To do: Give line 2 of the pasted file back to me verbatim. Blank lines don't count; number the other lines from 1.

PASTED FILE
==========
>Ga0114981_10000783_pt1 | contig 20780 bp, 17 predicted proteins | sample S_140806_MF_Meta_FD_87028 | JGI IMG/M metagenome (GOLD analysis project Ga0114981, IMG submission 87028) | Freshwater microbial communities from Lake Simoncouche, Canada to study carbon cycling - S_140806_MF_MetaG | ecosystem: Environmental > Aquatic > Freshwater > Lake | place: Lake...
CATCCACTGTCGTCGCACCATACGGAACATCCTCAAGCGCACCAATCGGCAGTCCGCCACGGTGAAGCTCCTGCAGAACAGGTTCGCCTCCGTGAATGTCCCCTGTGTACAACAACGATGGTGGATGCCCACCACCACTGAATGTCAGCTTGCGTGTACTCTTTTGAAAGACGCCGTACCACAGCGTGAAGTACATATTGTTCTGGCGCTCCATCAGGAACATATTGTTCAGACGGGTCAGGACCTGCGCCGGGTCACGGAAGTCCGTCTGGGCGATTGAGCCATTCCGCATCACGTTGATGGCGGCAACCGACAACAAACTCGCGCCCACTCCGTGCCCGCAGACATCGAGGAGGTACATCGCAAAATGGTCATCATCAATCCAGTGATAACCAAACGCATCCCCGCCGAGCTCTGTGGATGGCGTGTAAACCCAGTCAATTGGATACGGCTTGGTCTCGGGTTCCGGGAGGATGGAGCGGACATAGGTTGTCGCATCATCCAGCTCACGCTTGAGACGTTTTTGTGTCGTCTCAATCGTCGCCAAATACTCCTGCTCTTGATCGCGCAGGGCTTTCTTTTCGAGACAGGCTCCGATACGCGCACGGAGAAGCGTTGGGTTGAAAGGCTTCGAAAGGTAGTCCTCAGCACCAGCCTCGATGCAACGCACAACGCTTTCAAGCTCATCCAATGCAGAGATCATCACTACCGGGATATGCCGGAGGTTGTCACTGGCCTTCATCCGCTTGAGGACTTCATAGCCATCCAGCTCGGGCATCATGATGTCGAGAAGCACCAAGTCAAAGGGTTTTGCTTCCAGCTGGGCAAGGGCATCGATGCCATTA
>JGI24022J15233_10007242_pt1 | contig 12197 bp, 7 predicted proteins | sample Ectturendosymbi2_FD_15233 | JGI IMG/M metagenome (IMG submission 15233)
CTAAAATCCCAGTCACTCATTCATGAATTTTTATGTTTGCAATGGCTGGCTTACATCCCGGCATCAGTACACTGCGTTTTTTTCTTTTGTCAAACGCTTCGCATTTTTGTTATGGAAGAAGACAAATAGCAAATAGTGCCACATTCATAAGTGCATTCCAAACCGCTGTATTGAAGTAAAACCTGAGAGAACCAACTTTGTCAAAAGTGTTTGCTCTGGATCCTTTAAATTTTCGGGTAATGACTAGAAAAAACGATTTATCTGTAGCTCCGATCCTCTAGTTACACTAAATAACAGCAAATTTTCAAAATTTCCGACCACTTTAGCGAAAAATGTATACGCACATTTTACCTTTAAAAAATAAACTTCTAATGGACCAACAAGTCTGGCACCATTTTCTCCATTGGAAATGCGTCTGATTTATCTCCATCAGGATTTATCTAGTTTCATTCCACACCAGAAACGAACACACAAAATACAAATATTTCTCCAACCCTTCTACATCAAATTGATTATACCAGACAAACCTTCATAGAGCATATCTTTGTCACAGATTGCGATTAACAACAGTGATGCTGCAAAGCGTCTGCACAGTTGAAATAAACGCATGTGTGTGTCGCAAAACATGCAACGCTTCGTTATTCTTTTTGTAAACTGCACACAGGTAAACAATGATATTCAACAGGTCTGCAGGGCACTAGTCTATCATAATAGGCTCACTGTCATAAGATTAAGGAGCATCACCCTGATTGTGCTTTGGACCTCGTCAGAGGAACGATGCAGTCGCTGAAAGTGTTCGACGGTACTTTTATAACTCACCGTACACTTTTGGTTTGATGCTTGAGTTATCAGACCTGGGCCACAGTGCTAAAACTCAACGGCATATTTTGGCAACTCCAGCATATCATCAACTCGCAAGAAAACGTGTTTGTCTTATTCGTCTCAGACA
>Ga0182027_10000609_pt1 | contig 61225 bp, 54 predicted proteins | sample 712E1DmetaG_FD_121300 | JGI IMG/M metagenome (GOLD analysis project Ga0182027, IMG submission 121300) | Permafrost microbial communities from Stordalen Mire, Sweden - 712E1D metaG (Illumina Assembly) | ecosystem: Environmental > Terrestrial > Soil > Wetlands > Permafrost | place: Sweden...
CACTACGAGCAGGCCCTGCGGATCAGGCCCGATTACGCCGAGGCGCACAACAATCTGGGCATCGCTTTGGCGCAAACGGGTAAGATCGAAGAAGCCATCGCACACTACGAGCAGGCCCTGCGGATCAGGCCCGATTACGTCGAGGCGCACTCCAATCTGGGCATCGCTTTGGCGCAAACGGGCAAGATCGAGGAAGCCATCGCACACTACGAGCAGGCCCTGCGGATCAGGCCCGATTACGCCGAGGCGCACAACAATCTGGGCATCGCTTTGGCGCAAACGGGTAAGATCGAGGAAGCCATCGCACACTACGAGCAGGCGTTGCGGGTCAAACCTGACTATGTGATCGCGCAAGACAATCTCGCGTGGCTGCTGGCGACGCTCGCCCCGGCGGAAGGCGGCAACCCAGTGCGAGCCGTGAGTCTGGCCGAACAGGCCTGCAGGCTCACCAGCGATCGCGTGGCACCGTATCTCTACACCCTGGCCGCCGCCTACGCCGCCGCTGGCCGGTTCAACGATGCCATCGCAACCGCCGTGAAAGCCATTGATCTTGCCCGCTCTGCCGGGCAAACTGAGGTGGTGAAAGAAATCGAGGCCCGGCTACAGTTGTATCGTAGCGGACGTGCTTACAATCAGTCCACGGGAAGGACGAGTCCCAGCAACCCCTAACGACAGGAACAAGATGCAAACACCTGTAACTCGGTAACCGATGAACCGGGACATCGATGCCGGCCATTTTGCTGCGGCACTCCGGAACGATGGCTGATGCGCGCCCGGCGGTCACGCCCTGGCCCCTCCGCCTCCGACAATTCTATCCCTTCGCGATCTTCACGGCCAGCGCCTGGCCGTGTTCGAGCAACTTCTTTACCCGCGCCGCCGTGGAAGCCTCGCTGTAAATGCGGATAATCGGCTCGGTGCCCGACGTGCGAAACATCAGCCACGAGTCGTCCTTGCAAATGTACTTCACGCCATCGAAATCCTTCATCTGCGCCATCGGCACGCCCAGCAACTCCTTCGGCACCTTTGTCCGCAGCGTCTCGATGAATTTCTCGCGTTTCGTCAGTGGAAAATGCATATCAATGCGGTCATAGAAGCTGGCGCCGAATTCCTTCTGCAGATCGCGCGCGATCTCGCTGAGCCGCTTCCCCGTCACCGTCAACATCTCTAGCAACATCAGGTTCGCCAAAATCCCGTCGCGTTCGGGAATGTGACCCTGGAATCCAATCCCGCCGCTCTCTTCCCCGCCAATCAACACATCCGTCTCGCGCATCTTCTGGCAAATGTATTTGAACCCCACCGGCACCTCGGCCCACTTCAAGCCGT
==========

CATCCACTGTCGTCGCACCATACGGAACATCCTCAAGCGCACCAATCGGCAGTCCGCCACGGTGAAGCTCCTGCAGAACAGGTTCGCCTCCGTGAATGTCCCCTGTGTACAACAACGATGGTGGATGCCCACCACCACTGAATGTCAGCTTGCGTGTACTCTTTTGAAAGACGCCGTACCACAGCGTGAAGTACATATTGTTCTGGCGCTCCATCAGGAACATATTGTTCAGACGGGTCAGGACCTGCGCCGGGTCACGGAAGTCCGTCTGGGCGATTGAGCCATTCCGCATCACGTTGATGGCGGCAACCGACAACAAACTCGCGCCCACTCCGTGCCCGCAGACATCGAGGAGGTACATCGCAAAATGGTCATCATCAATCCAGTGATAACCAAACGCATCCCCGCCGAGCTCTGTGGATGGCGTGTAAACCCAGTCAATTGGATACGGCTTGGTCTCGGGTTCCGGGAGGATGGAGCGGACATAGGTTGTCGCATCATCCAGCTCACGCTTGAGACGTTTTTGTGTCGTCTCAATCGTCGCCAAATACTCCTGCTCTTGATCGCGCAGGGCTTTCTTTTCGAGACAGGCTCCGATACGCGCACGGAGAAGCGTTGGGTTGAAAGGCTTCGAAAGGTAGTCCTCAGCACCAGCCTCGATGCAACGCACAACGCTTTCAAGCTCATCCAATGCAGAGATCATCACTACCGGGATATGCCGGAGGTTGTCACTGGCCTTCATCCGCTTGAGGACTTCATAGCCATCCAGCTCGGGCATCATGATGTCGAGAAGCACCAAGTCAAAGGGTTTTGCTTCCAGCTGGGCAAGGGCATCGATGCCATTA